March 07,2009

China to Launch RMB-Settled Foreign Trade to Address Surplus

By CSC staff, Shanghai

Although China’s exports are falling, its imports are declining more quickly, the monthly trade surplus is still vast, and China’s forex reserve is still swelling. With the gathering fear of long-term USD depreciation, China is working to start settling its foreign trade with RMB, instead of USD.

Zhou Xiaochuan, governor of People’s Bank of China (PBoC), China’s central bank, said recently that a pilot for RMB trade settlement would be launched "before long." Zhou said that now, since banks?information systems are able to conduct settlement in different currencies, it would not be difficult for them to add this function to their system. Zhou also said the banking industry had accumulated rich experience in RMB settlement over years of practice in frontier trade.

The State Council plans to launch a pilot for RMB settlement in commodities trading between Guangdong Province/Yangtze River Delta and Hong Kong/Macao, and between Guangxi Province/ Yunnan Province and ASEAN. According to insiders, PBoC has begun to deal with the issue but hasn’t finalized the decision on pilot banks.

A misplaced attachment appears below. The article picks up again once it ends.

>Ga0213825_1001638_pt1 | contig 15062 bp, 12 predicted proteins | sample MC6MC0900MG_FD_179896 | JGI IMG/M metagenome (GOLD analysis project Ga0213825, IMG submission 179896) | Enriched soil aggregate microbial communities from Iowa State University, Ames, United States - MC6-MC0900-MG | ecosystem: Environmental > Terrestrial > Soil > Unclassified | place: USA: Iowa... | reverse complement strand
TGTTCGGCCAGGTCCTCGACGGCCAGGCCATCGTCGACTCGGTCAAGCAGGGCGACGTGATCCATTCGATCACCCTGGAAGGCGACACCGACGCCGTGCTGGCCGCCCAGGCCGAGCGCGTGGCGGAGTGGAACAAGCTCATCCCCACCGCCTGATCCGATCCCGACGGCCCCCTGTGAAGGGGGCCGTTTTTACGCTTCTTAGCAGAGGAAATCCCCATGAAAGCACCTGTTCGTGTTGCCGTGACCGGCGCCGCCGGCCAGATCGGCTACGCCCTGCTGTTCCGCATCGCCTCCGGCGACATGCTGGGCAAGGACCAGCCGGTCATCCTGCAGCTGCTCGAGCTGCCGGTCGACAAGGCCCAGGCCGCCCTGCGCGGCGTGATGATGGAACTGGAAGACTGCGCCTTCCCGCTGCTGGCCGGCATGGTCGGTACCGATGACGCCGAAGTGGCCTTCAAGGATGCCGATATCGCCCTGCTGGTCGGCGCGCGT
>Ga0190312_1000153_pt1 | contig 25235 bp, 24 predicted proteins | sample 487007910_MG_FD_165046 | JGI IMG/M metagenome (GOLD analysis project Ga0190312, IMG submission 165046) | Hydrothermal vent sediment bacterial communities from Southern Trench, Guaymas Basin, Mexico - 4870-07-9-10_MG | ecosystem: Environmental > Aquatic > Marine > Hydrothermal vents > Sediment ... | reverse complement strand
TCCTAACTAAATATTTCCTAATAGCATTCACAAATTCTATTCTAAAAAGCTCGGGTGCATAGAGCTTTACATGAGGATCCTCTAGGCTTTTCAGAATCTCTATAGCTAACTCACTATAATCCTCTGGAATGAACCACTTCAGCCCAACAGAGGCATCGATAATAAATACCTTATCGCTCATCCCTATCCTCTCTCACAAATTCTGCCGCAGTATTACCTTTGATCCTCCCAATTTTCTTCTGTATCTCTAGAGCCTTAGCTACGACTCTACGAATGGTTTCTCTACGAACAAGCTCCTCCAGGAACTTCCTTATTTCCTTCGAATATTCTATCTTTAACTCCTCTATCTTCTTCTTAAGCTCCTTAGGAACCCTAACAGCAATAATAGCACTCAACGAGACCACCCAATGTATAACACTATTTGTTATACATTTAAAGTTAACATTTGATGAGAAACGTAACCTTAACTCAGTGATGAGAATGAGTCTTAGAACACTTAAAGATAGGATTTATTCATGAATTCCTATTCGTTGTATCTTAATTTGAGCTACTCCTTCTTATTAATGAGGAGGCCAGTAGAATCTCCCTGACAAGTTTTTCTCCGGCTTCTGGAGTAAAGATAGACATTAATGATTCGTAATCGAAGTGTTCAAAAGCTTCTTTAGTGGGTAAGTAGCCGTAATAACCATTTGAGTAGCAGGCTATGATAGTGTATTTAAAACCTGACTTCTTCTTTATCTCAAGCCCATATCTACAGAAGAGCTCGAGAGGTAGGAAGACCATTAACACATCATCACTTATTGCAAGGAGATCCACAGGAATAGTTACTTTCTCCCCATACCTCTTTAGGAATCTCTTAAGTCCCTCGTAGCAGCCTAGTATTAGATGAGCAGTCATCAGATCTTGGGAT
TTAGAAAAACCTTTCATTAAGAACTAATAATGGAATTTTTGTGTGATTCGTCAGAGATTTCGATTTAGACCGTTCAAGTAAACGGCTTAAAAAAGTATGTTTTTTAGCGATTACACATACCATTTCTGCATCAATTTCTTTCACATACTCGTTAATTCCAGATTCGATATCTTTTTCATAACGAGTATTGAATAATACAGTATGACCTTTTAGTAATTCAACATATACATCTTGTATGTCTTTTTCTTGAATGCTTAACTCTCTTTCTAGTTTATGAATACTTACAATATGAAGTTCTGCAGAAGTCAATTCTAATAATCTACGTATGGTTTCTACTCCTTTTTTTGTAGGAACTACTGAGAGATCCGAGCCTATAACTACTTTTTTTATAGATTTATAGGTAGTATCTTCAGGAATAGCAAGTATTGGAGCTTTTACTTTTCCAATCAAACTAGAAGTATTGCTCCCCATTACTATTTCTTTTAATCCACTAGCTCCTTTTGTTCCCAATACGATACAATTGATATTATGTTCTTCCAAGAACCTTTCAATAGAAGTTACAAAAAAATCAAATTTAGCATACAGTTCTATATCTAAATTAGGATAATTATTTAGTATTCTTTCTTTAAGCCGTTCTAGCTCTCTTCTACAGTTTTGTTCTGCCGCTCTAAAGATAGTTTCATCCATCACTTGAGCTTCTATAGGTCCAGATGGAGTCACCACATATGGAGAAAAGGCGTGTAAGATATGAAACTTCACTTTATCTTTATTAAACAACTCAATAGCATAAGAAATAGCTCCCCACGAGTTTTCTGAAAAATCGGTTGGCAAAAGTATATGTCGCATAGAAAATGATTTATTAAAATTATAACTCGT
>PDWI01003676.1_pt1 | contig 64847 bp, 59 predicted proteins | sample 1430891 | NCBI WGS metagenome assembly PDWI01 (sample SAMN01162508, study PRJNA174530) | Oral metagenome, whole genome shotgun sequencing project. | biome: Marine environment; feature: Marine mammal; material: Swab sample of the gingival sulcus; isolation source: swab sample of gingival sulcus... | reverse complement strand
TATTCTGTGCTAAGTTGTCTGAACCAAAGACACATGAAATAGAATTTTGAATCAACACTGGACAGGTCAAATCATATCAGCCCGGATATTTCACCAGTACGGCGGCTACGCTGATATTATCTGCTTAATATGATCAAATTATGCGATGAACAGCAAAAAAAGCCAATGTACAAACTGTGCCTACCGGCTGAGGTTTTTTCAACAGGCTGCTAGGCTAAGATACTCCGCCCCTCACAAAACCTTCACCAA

It is reported, though, that the Bank of Communications and Bank of China (BoC) will become pilot banks for RMB settlement. BoC Governor Li Lihui said his bank was fully prepared for the pilot RMB settlement program and would conduct the business after PBoC launched related policies.  

It is hoped RMB settlement will help to relieve or hedge China’s international trade surplus. There’s no technical obstacle for it, but the question has been whether trade partners are willing to accept RMB.  

China’s forex reserve soared in recent years, and China has bought US national debt with most of it. As China fears the USD will depreciate, sooner or later, holding a large amount of US national debt seems very risky. Buying gold will drive up the already high gold price, and gold is not greatly liquidity. Other currencies can be more dangerous even than gold. So China feels it can only reduce its trade surplus safely through RMB settlement. 

The State Council plans, when conditions are mature, for Shanghai and Guangdong to launch a RMB settlement pilot in the trade with Hong Kong and Macao. If it is successful, the pilot may be expanded to the trade with other neighboring countries. 



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